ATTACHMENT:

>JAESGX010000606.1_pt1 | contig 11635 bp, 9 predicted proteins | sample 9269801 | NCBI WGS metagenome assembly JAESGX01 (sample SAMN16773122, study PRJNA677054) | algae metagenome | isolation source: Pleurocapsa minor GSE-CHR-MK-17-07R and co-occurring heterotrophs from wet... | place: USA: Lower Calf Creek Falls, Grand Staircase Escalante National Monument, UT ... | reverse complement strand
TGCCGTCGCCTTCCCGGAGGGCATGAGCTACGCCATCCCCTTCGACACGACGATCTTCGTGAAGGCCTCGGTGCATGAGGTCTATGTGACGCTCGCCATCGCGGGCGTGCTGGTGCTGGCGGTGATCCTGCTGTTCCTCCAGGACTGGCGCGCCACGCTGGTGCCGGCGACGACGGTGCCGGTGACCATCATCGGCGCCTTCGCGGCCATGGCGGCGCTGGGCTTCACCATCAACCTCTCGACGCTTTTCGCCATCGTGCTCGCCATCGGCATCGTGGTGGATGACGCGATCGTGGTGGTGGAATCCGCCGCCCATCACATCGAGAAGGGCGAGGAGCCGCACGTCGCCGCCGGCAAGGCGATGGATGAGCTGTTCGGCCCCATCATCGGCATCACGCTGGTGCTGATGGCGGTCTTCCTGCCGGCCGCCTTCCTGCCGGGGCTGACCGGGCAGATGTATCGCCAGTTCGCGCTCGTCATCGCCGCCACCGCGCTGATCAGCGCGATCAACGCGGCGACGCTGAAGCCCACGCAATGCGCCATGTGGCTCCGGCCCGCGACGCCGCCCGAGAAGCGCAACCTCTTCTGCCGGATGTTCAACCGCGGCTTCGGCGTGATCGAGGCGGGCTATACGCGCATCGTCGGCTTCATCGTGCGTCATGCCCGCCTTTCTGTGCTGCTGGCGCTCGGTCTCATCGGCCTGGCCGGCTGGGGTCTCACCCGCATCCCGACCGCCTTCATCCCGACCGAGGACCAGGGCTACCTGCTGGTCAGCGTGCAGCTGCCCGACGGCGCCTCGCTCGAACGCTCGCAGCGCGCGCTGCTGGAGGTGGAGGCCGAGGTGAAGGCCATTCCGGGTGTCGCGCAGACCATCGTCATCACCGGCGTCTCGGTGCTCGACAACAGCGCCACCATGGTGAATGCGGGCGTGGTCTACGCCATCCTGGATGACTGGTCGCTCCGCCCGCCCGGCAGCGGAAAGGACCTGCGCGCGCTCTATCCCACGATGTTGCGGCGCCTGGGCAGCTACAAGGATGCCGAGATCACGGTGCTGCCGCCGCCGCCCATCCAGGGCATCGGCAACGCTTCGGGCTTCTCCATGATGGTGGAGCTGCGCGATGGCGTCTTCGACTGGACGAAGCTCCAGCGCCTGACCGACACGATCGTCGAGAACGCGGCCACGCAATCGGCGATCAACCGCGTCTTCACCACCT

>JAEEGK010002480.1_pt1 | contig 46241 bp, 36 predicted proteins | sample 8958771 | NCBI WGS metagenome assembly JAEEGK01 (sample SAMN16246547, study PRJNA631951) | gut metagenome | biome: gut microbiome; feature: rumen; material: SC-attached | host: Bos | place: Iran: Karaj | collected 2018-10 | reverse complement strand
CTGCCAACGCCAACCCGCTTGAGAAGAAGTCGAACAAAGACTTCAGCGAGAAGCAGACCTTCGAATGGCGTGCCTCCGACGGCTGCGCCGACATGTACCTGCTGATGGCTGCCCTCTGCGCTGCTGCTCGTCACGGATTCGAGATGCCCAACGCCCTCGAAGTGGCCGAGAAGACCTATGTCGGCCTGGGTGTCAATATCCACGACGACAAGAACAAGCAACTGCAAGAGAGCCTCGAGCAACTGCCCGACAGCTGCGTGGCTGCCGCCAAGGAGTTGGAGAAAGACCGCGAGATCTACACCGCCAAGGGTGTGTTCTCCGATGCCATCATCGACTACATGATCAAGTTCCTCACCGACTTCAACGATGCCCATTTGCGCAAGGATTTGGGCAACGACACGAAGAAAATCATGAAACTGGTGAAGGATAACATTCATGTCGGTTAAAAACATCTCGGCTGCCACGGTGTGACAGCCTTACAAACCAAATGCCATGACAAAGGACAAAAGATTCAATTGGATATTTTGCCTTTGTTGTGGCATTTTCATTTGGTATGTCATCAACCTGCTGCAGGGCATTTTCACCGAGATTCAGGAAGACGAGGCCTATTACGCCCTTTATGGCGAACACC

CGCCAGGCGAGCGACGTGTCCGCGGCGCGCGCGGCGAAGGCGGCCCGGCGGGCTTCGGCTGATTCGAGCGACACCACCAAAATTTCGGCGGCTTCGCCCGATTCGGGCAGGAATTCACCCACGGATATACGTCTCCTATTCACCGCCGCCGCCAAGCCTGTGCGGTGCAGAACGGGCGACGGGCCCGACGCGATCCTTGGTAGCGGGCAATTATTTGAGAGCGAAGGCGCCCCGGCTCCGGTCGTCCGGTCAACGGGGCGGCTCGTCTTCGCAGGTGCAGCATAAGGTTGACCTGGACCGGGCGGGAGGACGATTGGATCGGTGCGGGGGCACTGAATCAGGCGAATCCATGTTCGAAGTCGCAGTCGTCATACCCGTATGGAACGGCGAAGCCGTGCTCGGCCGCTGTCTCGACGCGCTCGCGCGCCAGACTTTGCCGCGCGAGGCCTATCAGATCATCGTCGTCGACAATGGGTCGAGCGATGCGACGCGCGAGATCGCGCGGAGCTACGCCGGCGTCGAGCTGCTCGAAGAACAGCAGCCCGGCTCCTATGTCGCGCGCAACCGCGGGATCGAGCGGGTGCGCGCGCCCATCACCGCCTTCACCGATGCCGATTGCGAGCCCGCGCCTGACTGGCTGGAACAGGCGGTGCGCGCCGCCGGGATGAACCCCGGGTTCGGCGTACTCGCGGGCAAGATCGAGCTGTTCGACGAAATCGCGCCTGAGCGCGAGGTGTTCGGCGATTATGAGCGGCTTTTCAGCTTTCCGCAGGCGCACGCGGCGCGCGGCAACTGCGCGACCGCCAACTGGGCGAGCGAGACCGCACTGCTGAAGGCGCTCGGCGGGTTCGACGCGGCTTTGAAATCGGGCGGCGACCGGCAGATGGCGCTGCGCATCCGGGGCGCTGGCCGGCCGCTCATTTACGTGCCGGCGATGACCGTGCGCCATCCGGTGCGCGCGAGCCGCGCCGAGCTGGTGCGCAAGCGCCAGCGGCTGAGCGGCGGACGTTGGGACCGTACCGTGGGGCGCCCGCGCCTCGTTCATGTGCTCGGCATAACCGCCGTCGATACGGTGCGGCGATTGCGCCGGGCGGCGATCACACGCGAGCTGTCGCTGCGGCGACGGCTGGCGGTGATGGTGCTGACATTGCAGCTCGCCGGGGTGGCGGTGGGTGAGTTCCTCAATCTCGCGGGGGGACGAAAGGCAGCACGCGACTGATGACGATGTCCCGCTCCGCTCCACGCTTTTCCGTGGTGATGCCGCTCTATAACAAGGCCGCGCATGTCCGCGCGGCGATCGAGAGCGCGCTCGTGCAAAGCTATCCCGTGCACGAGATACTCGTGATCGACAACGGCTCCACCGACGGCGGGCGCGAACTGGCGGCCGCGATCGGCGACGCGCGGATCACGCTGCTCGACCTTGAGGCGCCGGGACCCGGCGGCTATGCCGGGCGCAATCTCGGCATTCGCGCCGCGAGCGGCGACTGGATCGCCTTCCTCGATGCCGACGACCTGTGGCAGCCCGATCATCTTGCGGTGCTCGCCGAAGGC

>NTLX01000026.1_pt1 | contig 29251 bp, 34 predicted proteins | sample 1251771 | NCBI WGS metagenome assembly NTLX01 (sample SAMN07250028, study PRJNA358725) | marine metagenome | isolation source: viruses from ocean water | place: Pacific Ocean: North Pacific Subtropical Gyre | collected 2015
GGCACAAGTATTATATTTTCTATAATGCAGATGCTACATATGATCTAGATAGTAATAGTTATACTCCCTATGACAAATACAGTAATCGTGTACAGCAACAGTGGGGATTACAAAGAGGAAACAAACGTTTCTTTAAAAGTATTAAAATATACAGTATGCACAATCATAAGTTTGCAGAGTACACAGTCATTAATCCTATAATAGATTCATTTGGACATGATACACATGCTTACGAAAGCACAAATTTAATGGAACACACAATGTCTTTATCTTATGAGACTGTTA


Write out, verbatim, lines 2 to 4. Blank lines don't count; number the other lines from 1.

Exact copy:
TGCCGTCGCCTTCCCGGAGGGCATGAGCTACGCCATCCCCTTCGACACGACGATCTTCGTGAAGGCCTCGGTGCATGAGGTCTATGTGACGCTCGCCATCGCGGGCGTGCTGGTGCTGGCGGTGATCCTGCTGTTCCTCCAGGACTGGCGCGCCACGCTGGTGCCGGCGACGACGGTGCCGGTGACCATCATCGGCGCCTTCGCGGCCATGGCGGCGCTGGGCTTCACCATCAACCTCTCGACGCTTTTCGCCATCGTGCTCGCCATCGGCATCGTGGTGGATGACGCGATCGTGGTGGTGGAATCCGCCGCCCATCACATCGAGAAGGGCGAGGAGCCGCACGTCGCCGCCGGCAAGGCGATGGATGAGCTGTTCGGCCCCATCATCGGCATCACGCTGGTGCTGATGGCGGTCTTCCTGCCGGCCGCCTTCCTGCCGGGGCTGACCGGGCAGATGTATCGCCAGTTCGCGCTCGTCATCGCCGCCACCGCGCTGATCAGCGCGATCAACGCGGCGACGCTGAAGCCCACGCAATGCGCCATGTGGCTCCGGCCCGCGACGCCGCCCGAGAAGCGCAACCTCTTCTGCCGGATGTTCAACCGCGGCTTCGGCGTGATCGAGGCGGGCTATACGCGCATCGTCGGCTTCATCGTGCGTCATGCCCGCCTTTCTGTGCTGCTGGCGCTCGGTCTCATCGGCCTGGCCGGCTGGGGTCTCACCCGCATCCCGACCGCCTTCATCCCGACCGAGGACCAGGGCTACCTGCTGGTCAGCGTGCAGCTGCCCGACGGCGCCTCGCTCGAACGCTCGCAGCGCGCGCTGCTGGAGGTGGAGGCCGAGGTGAAGGCCATTCCGGGTGTCGCGCAGACCATCGTCATCACCGGCGTCTCGGTGCTCGACAACAGCGCCACCATGGTGAATGCGGGCGTGGTCTACGCCATCCTGGATGACTGGTCGCTCCGCCCGCCCGGCAGCGGAAAGGACCTGCGCGCGCTCTATCCCACGATGTTGCGGCGCCTGGGCAGCTACAAGGATGCCGAGATCACGGTGCTGCCGCCGCCGCCCATCCAGGGCATCGGCAACGCTTCGGGCTTCTCCATGATGGTGGAGCTGCGCGATGGCGTCTTCGACTGGACGAAGCTCCAGCGCCTGACCGACACGATCGTCGAGAACGCGGCCACGCAATCGGCGATCAACCGCGTCTTCACCACCT

>JAEEGK010002480.1_pt1 | contig 46241 bp, 36 predicted proteins | sample 8958771 | NCBI WGS metagenome assembly JAEEGK01 (sample SAMN16246547, study PRJNA631951) | gut metagenome | biome: gut microbiome; feature: rumen; material: SC-attached | host: Bos | place: Iran: Karaj | collected 2018-10 | reverse complement strand
CTGCCAACGCCAACCCGCTTGAGAAGAAGTCGAACAAAGACTTCAGCGAGAAGCAGACCTTCGAATGGCGTGCCTCCGACGGCTGCGCCGACATGTACCTGCTGATGGCTGCCCTCTGCGCTGCTGCTCGTCACGGATTCGAGATGCCCAACGCCCTCGAAGTGGCCGAGAAGACCTATGTCGGCCTGGGTGTCAATATCCACGACGACAAGAACAAGCAACTGCAAGAGAGCCTCGAGCAACTGCCCGACAGCTGCGTGGCTGCCGCCAAGGAGTTGGAGAAAGACCGCGAGATCTACACCGCCAAGGGTGTGTTCTCCGATGCCATCATCGACTACATGATCAAGTTCCTCACCGACTTCAACGATGCCCATTTGCGCAAGGATTTGGGCAACGACACGAAGAAAATCATGAAACTGGTGAAGGATAACATTCATGTCGGTTAAAAACATCTCGGCTGCCACGGTGTGACAGCCTTACAAACCAAATGCCATGACAAAGGACAAAAGATTCAATTGGATATTTTGCCTTTGTTGTGGCATTTTCATTTGGTATGTCATCAACCTGCTGCAGGGCATTTTCACCGAGATTCAGGAAGACGAGGCCTATTACGCCCTTTATGGCGAACACC